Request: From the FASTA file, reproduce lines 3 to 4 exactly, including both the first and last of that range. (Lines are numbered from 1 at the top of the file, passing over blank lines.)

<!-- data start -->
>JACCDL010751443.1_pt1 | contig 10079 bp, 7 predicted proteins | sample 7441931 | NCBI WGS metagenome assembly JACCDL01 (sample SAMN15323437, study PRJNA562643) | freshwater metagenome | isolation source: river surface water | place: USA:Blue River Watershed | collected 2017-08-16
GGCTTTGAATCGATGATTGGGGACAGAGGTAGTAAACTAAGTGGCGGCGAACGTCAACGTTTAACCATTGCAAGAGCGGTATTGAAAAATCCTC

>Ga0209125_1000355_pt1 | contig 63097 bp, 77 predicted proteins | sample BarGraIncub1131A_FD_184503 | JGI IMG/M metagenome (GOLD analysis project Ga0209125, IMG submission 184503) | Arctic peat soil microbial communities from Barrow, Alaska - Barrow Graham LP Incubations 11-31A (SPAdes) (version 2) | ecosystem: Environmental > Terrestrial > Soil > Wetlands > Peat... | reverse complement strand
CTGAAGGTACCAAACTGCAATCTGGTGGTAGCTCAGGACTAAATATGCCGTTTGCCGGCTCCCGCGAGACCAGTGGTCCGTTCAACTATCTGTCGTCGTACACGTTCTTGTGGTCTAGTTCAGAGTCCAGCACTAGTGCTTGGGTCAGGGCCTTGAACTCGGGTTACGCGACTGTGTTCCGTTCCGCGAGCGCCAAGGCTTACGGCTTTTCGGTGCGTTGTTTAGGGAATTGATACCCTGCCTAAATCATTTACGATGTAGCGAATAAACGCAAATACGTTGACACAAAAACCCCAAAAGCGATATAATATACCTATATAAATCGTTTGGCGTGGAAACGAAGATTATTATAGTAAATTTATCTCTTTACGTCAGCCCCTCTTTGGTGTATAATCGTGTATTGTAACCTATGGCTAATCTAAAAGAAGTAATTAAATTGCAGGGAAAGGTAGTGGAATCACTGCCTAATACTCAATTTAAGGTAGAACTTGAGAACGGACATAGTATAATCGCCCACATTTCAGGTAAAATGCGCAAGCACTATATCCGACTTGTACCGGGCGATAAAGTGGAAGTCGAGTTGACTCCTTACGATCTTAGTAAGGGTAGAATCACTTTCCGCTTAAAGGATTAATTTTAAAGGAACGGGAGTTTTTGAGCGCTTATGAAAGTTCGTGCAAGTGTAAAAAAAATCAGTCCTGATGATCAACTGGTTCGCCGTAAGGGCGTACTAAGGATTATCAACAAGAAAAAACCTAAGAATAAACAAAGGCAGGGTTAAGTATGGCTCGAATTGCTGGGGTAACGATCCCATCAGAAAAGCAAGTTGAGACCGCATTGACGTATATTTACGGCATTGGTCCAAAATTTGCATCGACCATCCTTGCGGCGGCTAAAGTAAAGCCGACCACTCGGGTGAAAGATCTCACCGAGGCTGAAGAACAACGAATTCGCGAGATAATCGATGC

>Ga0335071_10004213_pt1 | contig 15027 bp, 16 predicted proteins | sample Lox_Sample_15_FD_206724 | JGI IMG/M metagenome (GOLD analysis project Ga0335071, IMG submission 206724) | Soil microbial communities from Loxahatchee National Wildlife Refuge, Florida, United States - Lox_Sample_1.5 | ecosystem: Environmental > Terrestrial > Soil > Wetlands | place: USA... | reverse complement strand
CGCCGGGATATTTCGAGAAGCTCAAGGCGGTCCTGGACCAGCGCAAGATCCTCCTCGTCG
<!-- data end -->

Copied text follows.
>Ga0209125_1000355_pt1 | contig 63097 bp, 77 predicted proteins | sample BarGraIncub1131A_FD_184503 | JGI IMG/M metagenome (GOLD analysis project Ga0209125, IMG submission 184503) | Arctic peat soil microbial communities from Barrow, Alaska - Barrow Graham LP Incubations 11-31A (SPAdes) (version 2) | ecosystem: Environmental > Terrestrial > Soil > Wetlands > Peat... | reverse complement strand
CTGAAGGTACCAAACTGCAATCTGGTGGTAGCTCAGGACTAAATATGCCGTTTGCCGGCTCCCGCGAGACCAGTGGTCCGTTCAACTATCTGTCGTCGTACACGTTCTTGTGGTCTAGTTCAGAGTCCAGCACTAGTGCTTGGGTCAGGGCCTTGAACTCGGGTTACGCGACTGTGTTCCGTTCCGCGAGCGCCAAGGCTTACGGCTTTTCGGTGCGTTGTTTAGGGAATTGATACCCTGCCTAAATCATTTACGATGTAGCGAATAAACGCAAATACGTTGACACAAAAACCCCAAAAGCGATATAATATACCTATATAAATCGTTTGGCGTGGAAACGAAGATTATTATAGTAAATTTATCTCTTTACGTCAGCCCCTCTTTGGTGTATAATCGTGTATTGTAACCTATGGCTAATCTAAAAGAAGTAATTAAATTGCAGGGAAAGGTAGTGGAATCACTGCCTAATACTCAATTTAAGGTAGAACTTGAGAACGGACATAGTATAATCGCCCACATTTCAGGTAAAATGCGCAAGCACTATATCCGACTTGTACCGGGCGATAAAGTGGAAGTCGAGTTGACTCCTTACGATCTTAGTAAGGGTAGAATCACTTTCCGCTTAAAGGATTAATTTTAAAGGAACGGGAGTTTTTGAGCGCTTATGAAAGTTCGTGCAAGTGTAAAAAAAATCAGTCCTGATGATCAACTGGTTCGCCGTAAGGGCGTACTAAGGATTATCAACAAGAAAAAACCTAAGAATAAACAAAGGCAGGGTTAAGTATGGCTCGAATTGCTGGGGTAACGATCCCATCAGAAAAGCAAGTTGAGACCGCATTGACGTATATTTACGGCATTGGTCCAAAATTTGCATCGACCATCCTTGCGGCGGCTAAAGTAAAGCCGACCACTCGGGTGAAAGATCTCACCGAGGCTGAAGAACAACGAATTCGCGAGATAATCGATGC